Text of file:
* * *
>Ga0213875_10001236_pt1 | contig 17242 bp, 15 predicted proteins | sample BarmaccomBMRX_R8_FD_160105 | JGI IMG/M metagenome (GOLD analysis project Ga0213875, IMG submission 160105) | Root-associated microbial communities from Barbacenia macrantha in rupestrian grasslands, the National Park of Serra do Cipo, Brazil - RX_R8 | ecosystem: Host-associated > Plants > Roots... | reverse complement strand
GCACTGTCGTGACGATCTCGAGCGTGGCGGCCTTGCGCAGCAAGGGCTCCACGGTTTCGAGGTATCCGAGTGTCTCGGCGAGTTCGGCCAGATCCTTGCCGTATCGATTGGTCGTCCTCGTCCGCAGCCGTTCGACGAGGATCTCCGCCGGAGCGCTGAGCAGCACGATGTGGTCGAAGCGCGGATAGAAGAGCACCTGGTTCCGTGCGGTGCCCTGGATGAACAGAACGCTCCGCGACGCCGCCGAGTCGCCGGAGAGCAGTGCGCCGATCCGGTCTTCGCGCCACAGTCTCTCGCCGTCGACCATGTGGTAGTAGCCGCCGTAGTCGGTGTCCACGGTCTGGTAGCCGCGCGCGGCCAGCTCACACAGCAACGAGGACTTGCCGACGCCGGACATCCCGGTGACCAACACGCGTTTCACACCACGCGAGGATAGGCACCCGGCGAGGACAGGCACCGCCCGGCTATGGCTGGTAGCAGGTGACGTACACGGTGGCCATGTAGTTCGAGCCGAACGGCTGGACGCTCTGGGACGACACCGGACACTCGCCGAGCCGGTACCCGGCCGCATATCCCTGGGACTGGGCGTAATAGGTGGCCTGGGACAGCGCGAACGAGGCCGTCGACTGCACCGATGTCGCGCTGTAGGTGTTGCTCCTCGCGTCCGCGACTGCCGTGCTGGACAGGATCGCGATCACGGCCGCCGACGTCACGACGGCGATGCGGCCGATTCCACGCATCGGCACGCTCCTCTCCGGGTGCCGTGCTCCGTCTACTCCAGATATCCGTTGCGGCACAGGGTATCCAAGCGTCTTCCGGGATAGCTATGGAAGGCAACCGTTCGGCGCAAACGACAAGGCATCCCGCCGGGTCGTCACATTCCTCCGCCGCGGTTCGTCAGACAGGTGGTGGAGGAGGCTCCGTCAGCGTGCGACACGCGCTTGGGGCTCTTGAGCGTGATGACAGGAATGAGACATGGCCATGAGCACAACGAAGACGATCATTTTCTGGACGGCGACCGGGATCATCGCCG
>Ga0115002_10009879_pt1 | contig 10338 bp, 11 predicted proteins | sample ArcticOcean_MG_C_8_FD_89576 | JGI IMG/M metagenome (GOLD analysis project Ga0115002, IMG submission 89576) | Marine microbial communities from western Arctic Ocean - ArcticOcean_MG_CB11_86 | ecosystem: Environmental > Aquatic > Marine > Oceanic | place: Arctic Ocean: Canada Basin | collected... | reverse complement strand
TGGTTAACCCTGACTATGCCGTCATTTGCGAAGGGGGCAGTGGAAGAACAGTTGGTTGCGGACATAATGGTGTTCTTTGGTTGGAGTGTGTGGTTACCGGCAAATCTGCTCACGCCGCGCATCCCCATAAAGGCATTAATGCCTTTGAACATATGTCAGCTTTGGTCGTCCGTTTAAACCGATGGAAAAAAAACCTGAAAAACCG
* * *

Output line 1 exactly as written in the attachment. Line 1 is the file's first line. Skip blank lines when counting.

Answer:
>Ga0213875_10001236_pt1 | contig 17242 bp, 15 predicted proteins | sample BarmaccomBMRX_R8_FD_160105 | JGI IMG/M metagenome (GOLD analysis project Ga0213875, IMG submission 160105) | Root-associated microbial communities from Barbacenia macrantha in rupestrian grasslands, the National Park of Serra do Cipo, Brazil - RX_R8 | ecosystem: Host-associated > Plants > Roots... | reverse complement strand